Tuesday, August 16, 2011

"Corporations Are People, My Friends" Says Romney in Iowa

Romney gets in heated exchange with hecklers at Iowa State Fair

Former Massachusetts Gov. Mitt Romney’s (R) exchange with a few hecklers turned into something of a shouting match while he was stumping Thursday in Iowa.

Romney faced aggressive inquiries with a liberal bent at the top of the question-and-answer segment of his soapbox speech, which was organized by the The Des Moines Register and broadcast on C-SPAN.

He also waged a defense of low taxes for corporations with a response — “Corporations are people, my friend” — on which Democrats quickly seized.

The first two questioners pointedly asked Romney why he wouldn’t raise the cap on Social Security taxes, or promise not to cut Medicare benefits.

“If you want to speak, you can speak. But right now, it’s my turn,” Romney said, raising his voice toward the questioners, who bantered back-and-forth with him.

But it was his last line in response to a heckler that might stick with Romney the longest.

Democrats giddily circulated coverage of the comment; Democratic National Committee (DNC) communications director Brad Woodhouse emailed reporters an article about the remark with the subject line “BRUTAL.”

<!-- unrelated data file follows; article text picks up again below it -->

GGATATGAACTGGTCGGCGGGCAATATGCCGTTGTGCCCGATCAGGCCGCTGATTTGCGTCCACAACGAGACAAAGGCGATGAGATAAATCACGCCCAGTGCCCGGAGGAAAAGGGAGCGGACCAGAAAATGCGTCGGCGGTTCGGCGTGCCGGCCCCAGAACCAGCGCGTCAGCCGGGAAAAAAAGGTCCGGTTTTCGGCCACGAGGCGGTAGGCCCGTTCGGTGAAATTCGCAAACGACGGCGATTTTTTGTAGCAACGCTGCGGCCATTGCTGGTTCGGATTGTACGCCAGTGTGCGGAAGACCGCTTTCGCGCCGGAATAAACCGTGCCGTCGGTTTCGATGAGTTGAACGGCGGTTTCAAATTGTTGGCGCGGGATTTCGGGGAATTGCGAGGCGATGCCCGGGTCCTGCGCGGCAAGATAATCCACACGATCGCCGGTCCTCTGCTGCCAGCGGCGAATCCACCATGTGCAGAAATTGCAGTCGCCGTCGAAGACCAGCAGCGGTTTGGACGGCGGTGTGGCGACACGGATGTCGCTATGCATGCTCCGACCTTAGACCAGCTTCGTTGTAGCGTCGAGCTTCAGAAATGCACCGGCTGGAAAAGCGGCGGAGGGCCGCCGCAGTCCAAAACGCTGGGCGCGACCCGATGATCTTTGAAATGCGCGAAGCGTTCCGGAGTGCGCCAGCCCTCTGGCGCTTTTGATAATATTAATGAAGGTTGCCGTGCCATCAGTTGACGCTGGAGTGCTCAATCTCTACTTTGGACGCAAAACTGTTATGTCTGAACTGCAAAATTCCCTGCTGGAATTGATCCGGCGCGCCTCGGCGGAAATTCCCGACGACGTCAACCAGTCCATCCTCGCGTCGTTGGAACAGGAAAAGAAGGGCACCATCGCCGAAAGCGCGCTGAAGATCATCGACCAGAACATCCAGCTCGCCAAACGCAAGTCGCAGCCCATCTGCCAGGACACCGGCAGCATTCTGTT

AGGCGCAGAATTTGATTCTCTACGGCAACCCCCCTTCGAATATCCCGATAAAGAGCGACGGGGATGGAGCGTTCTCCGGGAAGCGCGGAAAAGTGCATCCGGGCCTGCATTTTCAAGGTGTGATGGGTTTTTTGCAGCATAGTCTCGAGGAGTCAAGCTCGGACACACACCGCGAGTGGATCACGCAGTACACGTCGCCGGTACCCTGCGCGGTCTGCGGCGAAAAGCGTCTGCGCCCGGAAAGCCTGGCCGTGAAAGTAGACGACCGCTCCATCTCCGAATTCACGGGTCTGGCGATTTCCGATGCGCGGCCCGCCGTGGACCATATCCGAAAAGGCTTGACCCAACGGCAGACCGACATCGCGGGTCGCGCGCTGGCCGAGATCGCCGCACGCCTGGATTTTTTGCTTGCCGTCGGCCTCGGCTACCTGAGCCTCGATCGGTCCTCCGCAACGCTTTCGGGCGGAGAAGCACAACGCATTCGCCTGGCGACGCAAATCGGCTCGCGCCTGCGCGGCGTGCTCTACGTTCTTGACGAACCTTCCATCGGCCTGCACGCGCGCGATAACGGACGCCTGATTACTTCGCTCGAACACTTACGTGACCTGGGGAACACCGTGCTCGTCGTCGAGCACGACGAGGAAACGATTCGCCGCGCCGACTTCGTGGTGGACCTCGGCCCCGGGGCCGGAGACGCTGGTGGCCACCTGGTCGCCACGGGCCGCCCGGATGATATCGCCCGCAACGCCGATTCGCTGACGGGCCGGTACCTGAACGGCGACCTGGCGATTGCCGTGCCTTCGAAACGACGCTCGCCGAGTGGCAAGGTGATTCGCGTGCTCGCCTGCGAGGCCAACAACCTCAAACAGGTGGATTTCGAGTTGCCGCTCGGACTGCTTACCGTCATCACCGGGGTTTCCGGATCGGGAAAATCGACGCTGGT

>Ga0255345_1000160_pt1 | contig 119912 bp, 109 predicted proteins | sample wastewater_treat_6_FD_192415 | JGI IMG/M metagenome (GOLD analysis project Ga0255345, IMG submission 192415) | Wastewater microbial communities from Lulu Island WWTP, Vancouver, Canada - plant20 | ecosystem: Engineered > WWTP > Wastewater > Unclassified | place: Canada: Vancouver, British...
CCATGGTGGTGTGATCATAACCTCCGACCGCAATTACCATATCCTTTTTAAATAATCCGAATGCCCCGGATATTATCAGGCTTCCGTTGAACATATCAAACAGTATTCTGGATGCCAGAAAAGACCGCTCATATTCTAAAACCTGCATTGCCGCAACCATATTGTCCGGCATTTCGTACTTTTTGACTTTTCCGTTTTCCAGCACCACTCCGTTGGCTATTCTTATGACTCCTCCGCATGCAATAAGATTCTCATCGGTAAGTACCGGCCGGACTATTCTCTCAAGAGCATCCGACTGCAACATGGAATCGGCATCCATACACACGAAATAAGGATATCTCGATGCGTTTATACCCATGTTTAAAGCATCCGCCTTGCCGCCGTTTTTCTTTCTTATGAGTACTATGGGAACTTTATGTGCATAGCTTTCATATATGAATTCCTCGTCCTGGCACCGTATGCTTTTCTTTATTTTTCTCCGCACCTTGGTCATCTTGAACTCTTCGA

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Romney spokesman Eric Fehrnstrom, who’s traveling in Iowa with the candidate, doubled down on the candidate’s remarks.

“Do folks think corporations are buildings?” he quipped. “They're people who incorporate to conduct business. They create jobs and hire more people.”

For the Romney campaign, the fear about such a remark is that it threatens to underscore perceptions about Romney that he's out of touch. The former Massachusetts governor appeared to have a tin ear earlier this summer when he joked with Florida supporters that he's “also unemployed.”

The tentative front-runner for the GOP presidential nomination accused the hecklers of wanting to raise taxes. The back-and-forth persisted throughout the Q-and-A period, which took place at the Register’s booth at the Iowa State Fair.

“If you don’t like my answer, you can go vote for someone else,” he said. “If you want someone who will raise taxes, you can vote for Barack Obama.”


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